Powerpoint from my 2/4/2011 workshop (in PDF format).  I recommend the Powerpoint format as there are many dynamic slides.  A PDF is also attached though some slides will be a bit cryptic without seeing them in action or having them explained.

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Reflections and Dreams in the Windy City

Getting There

I’d been on plenty of planes before, sure never as far, but I’ve done some miles in a variety of metal birds that had varying degrees of air-worthiness.
So why today??
As I was being jostled along in a packed shuttle bus a crazy thought had jumped into my consciousness and stubbornly refused to go away.

“What if I have a panic attack???”

In truth this thought hadn’t really come out of the blue.
It had first tapped my shoulder a week before whilst sitting in the dentist’s chair and calming myself down in preparation for the yearly excavations.

Rascal Grin of the Original Face

I am a rascal grinning at myself in a mirror. (C. Jung, Red Book, p. 241)

Consciousness Is Its Own Broom

Suzuki reports the following curious exchange between Yun-men (a Zen master) and a fellow monk. When asked “Who is Buddha?” Yun-men said: “The dried-up dirt cleaner.”

To my analysis, this a rather profound response, although it doesn’t seem so at first. After all, Buddha as a dirt cleaner? What does that mean?

Creating Your Beyond

As a therapist in private practice my greatest joy is in working with people who are survivors of catastrophic violence and are ready to move beyond the trauma and the loss. It is amazing to witness the resilience of the human spirit.

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Can ACT and CBT be Merged?

It doesn't seem to me that ACT and CT are incompatible.  For argument's sake, let's assume that the two treatments can be merged in a meaningful way. If they can be merged, how would we go about basically integrating the different techniques (we'll save integrating the philosophies for a different day)? Well, some may argue that placing an emphasis on honing the ability to catch thoughts with the use of mindfulness techniques must precede the teaching of disputing irrational thoughts.  At first glance this seems logical perhaps because it is assumed that one must be mindfully aware of a thought before being able to dispute it.  I'm not so sure.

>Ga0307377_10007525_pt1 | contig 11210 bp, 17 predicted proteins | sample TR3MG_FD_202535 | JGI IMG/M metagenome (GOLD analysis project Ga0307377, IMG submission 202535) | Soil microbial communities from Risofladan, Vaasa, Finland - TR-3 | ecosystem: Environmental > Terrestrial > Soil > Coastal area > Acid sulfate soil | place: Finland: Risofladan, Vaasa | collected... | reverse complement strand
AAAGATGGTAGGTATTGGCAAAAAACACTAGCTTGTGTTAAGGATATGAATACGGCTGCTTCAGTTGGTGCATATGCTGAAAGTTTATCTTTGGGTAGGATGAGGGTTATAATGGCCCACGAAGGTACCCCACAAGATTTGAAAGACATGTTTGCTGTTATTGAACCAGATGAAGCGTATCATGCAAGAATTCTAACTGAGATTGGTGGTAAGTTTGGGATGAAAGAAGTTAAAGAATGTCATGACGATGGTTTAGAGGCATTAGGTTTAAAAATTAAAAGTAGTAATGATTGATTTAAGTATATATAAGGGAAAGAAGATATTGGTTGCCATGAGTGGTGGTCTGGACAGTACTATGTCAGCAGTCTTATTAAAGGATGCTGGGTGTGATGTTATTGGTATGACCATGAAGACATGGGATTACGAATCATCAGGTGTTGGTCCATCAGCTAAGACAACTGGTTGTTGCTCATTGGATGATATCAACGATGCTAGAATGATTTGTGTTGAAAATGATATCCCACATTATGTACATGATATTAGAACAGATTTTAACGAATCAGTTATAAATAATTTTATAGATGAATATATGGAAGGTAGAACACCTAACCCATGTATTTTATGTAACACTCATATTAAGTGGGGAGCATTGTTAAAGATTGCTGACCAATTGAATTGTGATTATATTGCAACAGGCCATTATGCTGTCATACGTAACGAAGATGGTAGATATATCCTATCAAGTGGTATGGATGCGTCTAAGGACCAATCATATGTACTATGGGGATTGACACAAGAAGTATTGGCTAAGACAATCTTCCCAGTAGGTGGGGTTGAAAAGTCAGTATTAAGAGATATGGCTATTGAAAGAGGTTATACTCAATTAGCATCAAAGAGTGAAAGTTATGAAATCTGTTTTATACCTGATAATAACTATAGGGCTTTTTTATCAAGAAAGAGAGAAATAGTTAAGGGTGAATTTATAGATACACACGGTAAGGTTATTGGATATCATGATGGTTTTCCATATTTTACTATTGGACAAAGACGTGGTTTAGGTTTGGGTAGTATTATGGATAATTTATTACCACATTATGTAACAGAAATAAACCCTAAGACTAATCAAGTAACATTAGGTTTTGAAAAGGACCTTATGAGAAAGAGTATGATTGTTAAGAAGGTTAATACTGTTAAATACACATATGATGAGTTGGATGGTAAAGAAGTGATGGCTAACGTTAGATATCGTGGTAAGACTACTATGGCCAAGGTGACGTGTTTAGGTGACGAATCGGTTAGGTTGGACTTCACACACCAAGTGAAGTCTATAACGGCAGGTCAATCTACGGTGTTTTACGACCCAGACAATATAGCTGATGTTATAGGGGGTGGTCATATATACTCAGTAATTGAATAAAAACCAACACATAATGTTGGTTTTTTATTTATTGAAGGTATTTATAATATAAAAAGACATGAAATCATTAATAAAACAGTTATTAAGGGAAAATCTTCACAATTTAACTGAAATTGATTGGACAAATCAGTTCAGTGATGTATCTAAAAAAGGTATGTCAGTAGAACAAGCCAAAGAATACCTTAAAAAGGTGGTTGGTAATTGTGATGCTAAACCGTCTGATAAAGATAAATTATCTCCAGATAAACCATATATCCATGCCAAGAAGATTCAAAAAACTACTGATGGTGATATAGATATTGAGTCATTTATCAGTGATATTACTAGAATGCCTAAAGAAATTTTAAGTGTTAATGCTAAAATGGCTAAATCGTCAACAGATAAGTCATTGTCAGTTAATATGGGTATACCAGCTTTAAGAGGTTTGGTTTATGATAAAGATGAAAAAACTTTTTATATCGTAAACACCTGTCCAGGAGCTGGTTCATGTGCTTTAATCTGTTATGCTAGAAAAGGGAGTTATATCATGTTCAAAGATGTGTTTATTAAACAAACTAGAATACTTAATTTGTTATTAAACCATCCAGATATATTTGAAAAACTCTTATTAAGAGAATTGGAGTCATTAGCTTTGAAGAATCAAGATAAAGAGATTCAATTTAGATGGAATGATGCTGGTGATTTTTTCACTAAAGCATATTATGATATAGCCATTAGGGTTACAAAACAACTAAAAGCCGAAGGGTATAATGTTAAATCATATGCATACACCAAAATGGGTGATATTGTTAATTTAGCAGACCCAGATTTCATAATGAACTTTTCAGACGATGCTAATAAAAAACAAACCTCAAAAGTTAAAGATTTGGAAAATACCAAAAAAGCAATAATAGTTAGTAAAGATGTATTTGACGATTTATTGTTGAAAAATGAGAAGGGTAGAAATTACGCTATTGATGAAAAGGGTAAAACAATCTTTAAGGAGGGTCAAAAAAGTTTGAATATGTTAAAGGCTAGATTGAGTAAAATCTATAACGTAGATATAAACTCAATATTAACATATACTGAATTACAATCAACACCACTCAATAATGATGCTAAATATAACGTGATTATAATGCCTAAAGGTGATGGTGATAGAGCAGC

Through cognitive restructuring, if patients are first made aware of the fact that their thoughts are irrational, they may have a better framework in which to do ACT work. After cognitive restructuring, they have not only identified which thoughts are dysfunctional or irrational, but have been lead through a reasoning process of why these thoughts are inaccurate. Now with a deeper understanding of why their thoughts are irrational and a clinically significant lesser degree of belief in the verity of the content of these thoughts, they could be in a better position to recognize which cognitions are best to defuse from.  Speaking practically from an ACT perspective, using the chessboard metaphor as an example, patients may better be able to identify the "black" pieces from which to defuse, while still being able to maintain self-as-context.   After cognitive restructuring and focusing on self-as-context, it seems to me that people have a greater fighting chance of being able to accomplish the very cerebrally taxing feat of letting thoughts float by.  In short, by first providing cognitive restructuring and framing the self as a container of both rational and irrational thoughts, increased understanding, use, and efficacy of mindfulness techniques may follow. 

Of course I recognize that "irrational" thoughts are not the only type of cognitions associated with negative or dysregulated affect.  There are a range of painful memories, facts, images, and maybe even manic tendencies with which disputation may not be particularly effective, and whereby defusion and mindfulness may be more appropriate; however, systematically disputing the cognitions associated with negative affect that are irrational before getting into ACT work may still generally be helpful. 



ACBS Spotlight -- "Learning RFT": Simple, Coherent, & Highly Recommended New Book Targeting Clinicians But Useful to Many

learning rft.jpg



My first reaction to this book is a simple and powerful: "FINALLY." 

Why, you ask? 

Jen Plumb TV interview on values and "The Art and Science of Valuing in Psychotherapy"